CROWN OF THE LAW
A coronet, usually made of gilded silver, with bells, bearing the Hebrew inscription . It is placed upon the upper ends of the handles of the scroll of the Law. Sometimes the crown is a double one. A similar emblem, often borne between two lions as symbols of strength, decorates the mantle of the scroll and the curtain of the Ark. The device signifies the majestic sovereignty of the Law. It is difficult to say when it was first adopted. In geonic times he who read the last chapter of the Pentateuch on Simḥat Torah had a crown of silver or gold or a garland of myrtle placed upon his head, similar to the one placed upon the head of a bridegroom; whence, probably, the nameBridegroom of the Law. From this arose the custom of having a crown placed permanently upon the scroll of the Law, the making of crowns or garlands on festival days being a transgression of the Law (see Abraham ben Nathan ha-Yarḥi in "Ha-Manhig," Suk. § 59; and R. Nissim to Alfasi, Meg. iii.; Shulḥan 'Aruk, Oraḥ Ḥayyim, 154, 10).
The masters of the school, called "kings" (Giṭ. 62a), were probably the persons originally decorated with the crown of the Law. This seems to be confirmed by the saying of Hillel; "He who makes use of the crown  perishes" (Ab. i. 13). [This "crown" was afterward understood to mean the "crown of God" ( =the Ineffable Name, which was probably engraved upon the crown; see Pirḳe R. El. xlvii.; Targ. Yer. to Ex. xxxiii. 4-6, 25.)] Compare Ab. iv. 5: "Make not the Torah a crown to glory in it." The saying of R. Simon b. Yoḥai concerning the three crowns—the crown of the Law, the crown of the priesthood, and the crown of royalty (see Crown in Post-Biblical Times)—appears also to indicate that the crown of the Law, like the two others, was a material crown, and not a figurative expression like "the crown of a good name." The crown of the Law is probably indicated by the following Haggadah: "When the Israelites before receiving the Law on Mount Sinai proclaimed 'We shall do and hearken!' [Ex. xxiv. 17], there came sixty myriads of angels with two crowns for each—one for each of the two promises; and when they sinned before the Golden Calf there came twice as many demons to take their ornaments away" (Ex. xxxiii. 6; Shab. 88a; compare Pesiḳ. 21 [ed. Friedmann, 102b]; Pesiḳ. de R. K. xiv. 124b; Tan., Teẓawweh, ed. Buber, 50a).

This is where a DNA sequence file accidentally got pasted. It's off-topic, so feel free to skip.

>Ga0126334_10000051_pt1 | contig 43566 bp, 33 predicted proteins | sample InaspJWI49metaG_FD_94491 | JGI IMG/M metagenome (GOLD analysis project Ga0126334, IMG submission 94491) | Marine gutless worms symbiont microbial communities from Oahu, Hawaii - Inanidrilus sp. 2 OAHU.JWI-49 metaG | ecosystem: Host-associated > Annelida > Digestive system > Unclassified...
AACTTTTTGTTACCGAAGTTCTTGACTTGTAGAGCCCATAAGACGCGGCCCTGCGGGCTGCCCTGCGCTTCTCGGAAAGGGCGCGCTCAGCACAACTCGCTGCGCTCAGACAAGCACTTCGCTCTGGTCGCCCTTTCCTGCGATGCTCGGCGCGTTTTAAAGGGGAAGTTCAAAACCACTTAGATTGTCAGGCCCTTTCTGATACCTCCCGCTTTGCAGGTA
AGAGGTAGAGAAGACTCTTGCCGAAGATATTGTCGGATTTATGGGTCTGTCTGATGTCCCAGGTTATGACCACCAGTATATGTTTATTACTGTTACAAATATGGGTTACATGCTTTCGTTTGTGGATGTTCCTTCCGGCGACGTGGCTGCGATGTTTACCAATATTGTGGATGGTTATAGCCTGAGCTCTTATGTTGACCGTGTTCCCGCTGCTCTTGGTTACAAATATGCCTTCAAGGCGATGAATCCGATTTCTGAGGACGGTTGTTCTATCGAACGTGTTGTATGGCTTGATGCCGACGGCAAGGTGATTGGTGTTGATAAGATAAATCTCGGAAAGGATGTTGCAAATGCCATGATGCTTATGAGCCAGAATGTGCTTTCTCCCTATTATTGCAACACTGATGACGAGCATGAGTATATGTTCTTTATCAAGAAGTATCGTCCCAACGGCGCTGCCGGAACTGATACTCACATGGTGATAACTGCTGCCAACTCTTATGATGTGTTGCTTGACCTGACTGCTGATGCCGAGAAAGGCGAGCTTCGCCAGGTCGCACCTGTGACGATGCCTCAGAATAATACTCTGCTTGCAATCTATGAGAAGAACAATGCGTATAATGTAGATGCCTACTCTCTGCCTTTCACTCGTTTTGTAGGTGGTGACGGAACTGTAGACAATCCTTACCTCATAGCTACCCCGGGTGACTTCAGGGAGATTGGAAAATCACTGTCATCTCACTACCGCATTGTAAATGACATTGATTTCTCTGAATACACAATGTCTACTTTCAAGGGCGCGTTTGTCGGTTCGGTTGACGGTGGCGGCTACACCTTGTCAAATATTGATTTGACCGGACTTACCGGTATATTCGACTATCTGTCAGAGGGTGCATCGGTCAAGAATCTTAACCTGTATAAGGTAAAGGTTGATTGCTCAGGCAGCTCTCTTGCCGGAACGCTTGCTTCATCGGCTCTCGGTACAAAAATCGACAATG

Regarding the question whether the Keter Torah in use may be sold for the purpose of settling a dowry for a daughter, see Isaac Lampronti, "Paḥad Yiẓaḳ," letter מ, 170b.